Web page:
Last week, Rand Fishkin accurately identified several reasons why Fortune 500s and other large corporations can’t blog. While I found myself vehemently agreeing with everything he said, I got to the end and wanted to hear the other side of the story. (It’s a character flaw.) I thought I’d give it a shot.
If you’re a big enough brand, people are already interested in you
They’re probably talking about you. They may even be interested in what you have to say. You have a built in audience. There are about 50 million bloggers who would kill to have that.
You’re doing newsworthy things all the time
In the comments of the SEOmoz post, some commenters remarked that you should write about the industry, rather than the product. As a major corporation, you’re making an impact on the industry all the time. Not everything warrants a press release, but there should be lots of things going on to talk about (even if it’s not “promoting” your company and products).
You already have at least one person on staff or retainer to manage your media attentions and customer communications, whether that’s in PR, website copy or even emails to clients. In fact, blogging can integrate well with things your content providers are already doing: announcing new products (but not by cut-and-pasting your press release), answering questions (but not by cut-and-pasting your FAQ page), and helping customers.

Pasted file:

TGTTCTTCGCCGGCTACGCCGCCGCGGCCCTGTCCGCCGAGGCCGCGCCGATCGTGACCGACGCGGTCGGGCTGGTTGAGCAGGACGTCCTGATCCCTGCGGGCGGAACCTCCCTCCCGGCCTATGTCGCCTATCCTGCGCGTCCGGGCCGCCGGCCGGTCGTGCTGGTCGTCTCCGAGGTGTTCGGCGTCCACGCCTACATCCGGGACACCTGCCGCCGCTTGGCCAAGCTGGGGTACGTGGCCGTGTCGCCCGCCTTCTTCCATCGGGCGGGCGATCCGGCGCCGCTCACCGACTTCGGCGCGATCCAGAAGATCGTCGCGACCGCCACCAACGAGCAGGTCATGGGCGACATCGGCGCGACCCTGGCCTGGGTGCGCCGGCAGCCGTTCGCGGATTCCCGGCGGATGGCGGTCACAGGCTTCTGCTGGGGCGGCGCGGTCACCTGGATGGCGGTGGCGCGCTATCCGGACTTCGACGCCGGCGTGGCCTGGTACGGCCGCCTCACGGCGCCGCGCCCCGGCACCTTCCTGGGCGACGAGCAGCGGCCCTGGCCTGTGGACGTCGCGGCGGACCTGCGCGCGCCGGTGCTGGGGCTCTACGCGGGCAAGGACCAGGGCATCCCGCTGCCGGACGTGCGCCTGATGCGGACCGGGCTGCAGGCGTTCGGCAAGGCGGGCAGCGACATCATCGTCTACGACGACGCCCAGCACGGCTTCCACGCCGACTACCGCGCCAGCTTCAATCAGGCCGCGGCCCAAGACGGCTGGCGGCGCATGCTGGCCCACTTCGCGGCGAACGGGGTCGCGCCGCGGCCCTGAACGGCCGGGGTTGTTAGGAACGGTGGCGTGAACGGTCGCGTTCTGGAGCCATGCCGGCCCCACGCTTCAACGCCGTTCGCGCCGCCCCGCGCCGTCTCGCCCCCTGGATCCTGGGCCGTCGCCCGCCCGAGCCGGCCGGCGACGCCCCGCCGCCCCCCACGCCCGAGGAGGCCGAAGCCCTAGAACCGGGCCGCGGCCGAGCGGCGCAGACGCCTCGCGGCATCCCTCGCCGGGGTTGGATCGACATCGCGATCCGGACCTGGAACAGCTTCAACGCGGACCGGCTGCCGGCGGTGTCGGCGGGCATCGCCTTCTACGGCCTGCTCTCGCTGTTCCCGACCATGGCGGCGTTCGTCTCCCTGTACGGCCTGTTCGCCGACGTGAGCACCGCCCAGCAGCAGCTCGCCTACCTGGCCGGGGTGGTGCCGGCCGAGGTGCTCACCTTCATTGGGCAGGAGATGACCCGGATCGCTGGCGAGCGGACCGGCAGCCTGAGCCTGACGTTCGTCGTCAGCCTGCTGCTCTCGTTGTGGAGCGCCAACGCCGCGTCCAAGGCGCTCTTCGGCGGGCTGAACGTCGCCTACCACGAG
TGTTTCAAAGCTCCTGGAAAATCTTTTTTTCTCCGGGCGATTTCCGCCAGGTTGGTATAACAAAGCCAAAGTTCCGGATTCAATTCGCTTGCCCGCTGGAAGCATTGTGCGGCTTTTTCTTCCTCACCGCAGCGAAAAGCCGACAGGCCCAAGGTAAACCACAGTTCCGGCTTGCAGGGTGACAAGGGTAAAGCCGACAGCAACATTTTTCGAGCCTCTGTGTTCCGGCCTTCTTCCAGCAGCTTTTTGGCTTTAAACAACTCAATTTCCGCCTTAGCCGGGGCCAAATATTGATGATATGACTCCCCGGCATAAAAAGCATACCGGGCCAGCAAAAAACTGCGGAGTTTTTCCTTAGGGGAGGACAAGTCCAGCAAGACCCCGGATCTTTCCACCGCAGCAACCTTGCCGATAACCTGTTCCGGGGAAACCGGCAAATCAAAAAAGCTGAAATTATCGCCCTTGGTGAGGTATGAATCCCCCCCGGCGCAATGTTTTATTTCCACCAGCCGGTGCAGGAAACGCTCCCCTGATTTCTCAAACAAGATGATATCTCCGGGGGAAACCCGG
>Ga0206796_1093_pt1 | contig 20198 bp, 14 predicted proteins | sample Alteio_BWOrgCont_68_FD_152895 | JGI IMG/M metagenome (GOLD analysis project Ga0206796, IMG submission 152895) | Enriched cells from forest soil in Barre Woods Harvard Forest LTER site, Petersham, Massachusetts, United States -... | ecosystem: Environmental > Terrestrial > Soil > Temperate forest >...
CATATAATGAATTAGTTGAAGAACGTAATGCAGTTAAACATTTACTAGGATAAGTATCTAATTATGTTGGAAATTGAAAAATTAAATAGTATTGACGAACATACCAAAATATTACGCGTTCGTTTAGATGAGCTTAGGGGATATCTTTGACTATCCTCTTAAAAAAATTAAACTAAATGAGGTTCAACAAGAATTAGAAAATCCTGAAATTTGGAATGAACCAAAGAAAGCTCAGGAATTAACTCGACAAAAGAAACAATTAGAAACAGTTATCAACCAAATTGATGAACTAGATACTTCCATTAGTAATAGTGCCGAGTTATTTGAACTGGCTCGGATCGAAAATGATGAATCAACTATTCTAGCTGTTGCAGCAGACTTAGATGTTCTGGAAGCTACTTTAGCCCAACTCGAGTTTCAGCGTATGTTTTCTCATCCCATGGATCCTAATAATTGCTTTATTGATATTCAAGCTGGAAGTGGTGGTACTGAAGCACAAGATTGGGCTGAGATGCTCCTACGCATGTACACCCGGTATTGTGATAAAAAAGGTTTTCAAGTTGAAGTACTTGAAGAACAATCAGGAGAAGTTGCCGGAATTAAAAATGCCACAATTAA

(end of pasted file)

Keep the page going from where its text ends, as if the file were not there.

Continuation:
Everyone needs somewhere to toot your own horn
Handled a customer complaint especially deftly? Gave back to the community? While a blog shouldn’t solely be a vehicle for self-promotion, where else can you find an audience of passionate users who actually want to hear good things about you? Perhaps even better than writing about the good things you do yourself, you can find news stories casting your company in a positive light and link to them, providing additional insight or first person accounts.
It makes you human
This is possibly the most important reason of all because this is one of the biggest advantages of blogging to large corporations. Face it, you’re faceless. If you can pull off blogging, you add the human touch that will set you apart from your competition and all the other large corporations out there. Realise that this does mean that you’ll have to sound like a real person in your blog instead of like a press release—but you can do that.